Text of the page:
I will be hosting a large party soon, and with the middling reception at my house the inevitable “Can I get your Wifi Password” will come up a dozen or more times. After doing some research I found that there is a Wifi QR spec that all Android phones use (I’m not sure about Apple) so the plan is to print a not-so-classy QR code and put it somewhere prominent. It’s not beautiful, but it is better than just scribbling down the WPA key. But then I found a better, more classy way to go: NFC tags.I should point out that this Evil Business Plan is not my own, but I am so impressed with the monitization niche that it deserves full marks.

The app is called InstaWifi and can be downloaded for free for the Google Play store. It lets you enter the credentials for a Wifi access point and generate a QR code and/or write to an NFC tag. From what I can tell they are first to market, getting some positive press, and has postly 5-star ratings.

After playing with it for a minute or two any user would want to try out writing to an NFC tag. Unfortunately I don’t have any in my drawer. In fact I’ll bet that very few techies do since they are so new, but most will have several laying around in a few years. So how do I get some? I could go to a brick-and-mortar and pay $5 each. I could go to Amazon and get a set of 5 for $20. I could go to eBay and save a few bucks, getting a set of 5 for about $7. Or I could click the heart button in the app.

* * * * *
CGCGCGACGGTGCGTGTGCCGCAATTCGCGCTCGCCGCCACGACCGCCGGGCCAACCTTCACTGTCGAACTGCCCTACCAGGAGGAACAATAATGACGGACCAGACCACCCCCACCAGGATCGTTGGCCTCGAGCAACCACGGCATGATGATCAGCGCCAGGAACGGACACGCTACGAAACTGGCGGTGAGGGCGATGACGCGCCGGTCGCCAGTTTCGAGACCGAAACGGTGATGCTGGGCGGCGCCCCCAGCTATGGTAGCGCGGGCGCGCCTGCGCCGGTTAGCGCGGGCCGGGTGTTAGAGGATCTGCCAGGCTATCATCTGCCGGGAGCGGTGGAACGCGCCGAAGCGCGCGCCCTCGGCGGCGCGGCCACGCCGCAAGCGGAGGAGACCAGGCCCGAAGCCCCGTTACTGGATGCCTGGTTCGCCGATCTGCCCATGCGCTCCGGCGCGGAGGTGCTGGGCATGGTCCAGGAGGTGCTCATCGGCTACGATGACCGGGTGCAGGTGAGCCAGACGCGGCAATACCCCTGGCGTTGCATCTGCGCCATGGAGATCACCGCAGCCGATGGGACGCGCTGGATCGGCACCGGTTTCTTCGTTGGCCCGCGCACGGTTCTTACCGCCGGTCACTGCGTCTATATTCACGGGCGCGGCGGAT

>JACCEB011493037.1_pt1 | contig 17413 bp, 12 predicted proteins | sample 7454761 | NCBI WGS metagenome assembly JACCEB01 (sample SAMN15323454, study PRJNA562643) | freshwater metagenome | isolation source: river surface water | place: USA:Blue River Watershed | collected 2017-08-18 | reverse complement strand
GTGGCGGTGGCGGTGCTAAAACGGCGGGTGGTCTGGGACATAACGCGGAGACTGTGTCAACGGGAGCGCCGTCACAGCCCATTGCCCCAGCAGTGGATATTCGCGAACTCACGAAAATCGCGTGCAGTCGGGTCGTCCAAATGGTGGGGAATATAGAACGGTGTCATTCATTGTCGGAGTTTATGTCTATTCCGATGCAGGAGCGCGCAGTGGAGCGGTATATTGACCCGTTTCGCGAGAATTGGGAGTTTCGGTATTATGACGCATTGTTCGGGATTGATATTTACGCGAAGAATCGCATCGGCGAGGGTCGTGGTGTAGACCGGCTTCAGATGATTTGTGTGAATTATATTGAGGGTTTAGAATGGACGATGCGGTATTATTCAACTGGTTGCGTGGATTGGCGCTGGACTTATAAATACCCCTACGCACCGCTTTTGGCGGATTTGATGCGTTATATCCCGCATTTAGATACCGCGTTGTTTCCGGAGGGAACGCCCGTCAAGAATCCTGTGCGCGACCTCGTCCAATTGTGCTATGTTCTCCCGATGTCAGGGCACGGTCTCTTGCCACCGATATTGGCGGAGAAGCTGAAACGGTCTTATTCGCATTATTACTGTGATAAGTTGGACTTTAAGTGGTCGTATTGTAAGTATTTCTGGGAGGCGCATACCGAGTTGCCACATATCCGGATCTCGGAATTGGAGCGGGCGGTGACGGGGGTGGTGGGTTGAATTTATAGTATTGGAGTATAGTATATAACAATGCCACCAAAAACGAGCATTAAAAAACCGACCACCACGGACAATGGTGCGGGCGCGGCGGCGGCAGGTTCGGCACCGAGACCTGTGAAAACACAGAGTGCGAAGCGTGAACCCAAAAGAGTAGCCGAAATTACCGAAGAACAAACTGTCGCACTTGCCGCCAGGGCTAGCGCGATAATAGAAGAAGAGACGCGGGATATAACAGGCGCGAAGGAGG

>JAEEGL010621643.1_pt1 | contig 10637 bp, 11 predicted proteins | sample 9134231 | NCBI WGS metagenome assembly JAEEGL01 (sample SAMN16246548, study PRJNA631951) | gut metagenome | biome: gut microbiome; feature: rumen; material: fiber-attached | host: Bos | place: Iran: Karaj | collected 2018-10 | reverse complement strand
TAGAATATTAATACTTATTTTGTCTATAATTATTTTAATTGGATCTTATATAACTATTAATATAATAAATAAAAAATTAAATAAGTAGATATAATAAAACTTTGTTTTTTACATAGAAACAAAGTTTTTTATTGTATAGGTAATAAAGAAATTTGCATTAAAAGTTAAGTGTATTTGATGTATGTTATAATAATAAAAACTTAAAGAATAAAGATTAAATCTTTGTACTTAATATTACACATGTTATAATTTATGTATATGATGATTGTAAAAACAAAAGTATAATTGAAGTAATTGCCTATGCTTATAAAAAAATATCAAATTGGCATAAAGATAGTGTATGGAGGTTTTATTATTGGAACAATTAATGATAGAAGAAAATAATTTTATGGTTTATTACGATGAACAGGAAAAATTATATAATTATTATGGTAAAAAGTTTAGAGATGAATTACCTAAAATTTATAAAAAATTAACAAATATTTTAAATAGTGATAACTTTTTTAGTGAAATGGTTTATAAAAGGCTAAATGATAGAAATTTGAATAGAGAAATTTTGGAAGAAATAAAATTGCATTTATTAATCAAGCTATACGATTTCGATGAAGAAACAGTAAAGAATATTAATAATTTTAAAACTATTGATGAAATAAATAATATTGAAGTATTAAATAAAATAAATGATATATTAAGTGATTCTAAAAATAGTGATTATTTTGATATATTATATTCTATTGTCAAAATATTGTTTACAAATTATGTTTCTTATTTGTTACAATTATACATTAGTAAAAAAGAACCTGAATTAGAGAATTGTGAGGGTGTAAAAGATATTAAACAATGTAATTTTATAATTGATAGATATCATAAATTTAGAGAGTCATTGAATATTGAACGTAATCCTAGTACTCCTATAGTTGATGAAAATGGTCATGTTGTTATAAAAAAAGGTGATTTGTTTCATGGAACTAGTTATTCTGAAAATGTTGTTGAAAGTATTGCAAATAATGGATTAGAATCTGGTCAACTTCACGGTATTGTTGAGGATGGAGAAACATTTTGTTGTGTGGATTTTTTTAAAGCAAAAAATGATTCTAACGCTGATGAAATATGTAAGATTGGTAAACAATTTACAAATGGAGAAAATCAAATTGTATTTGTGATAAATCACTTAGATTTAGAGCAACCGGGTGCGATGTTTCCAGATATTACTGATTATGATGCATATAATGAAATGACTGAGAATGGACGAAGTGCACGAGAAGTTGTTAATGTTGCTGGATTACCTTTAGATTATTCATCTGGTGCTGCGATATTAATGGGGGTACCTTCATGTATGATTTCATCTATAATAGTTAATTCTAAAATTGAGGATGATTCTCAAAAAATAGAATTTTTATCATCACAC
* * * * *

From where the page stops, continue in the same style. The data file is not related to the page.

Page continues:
This brings up a donation screen. It is a typical donation pitch asking from $2 to $10. It is easy to dismiss and won’t pop up unexpectedly upon starting/stopping the app or at random times. It is simple a pitch, with one twist: If you donate $4 or more, you get a blank NFC tag. $6 gets you 2 tags, and $10 gets you 4 tags – as a “tank you gift”, not as a sale.

All users will want an NFC tag. The author has given the users a simple way of ordering one or more, at a reasonably competitive price, and at the same time creating the good will feeling of donating to an application author.

It is a traditional give-away-the-razor-to-sell-the-blades technique. Except the software has no distribution or per unit costs making it even better as the loss leader, and whereas the blade manufacturers had to patent and copyright every aspect of their product and retain a slew of lawyers to sue everyone who knocked off their product, this guy is simply a reseller of a commodity. He benefits from his market position and the novelty of the product. Like the razors, his product creates a demand for something new, but he has a near one click order form built into his razor.

I’ll still have to print the QR code, and for the Apple users I’ll probably have to write down the WPA key, but the use of NFC as the primary way to connect makes it high tech and classy. I’ve donated and look forward to getting my NFC tags.

Amazon doesn’t stand a chance. Genius.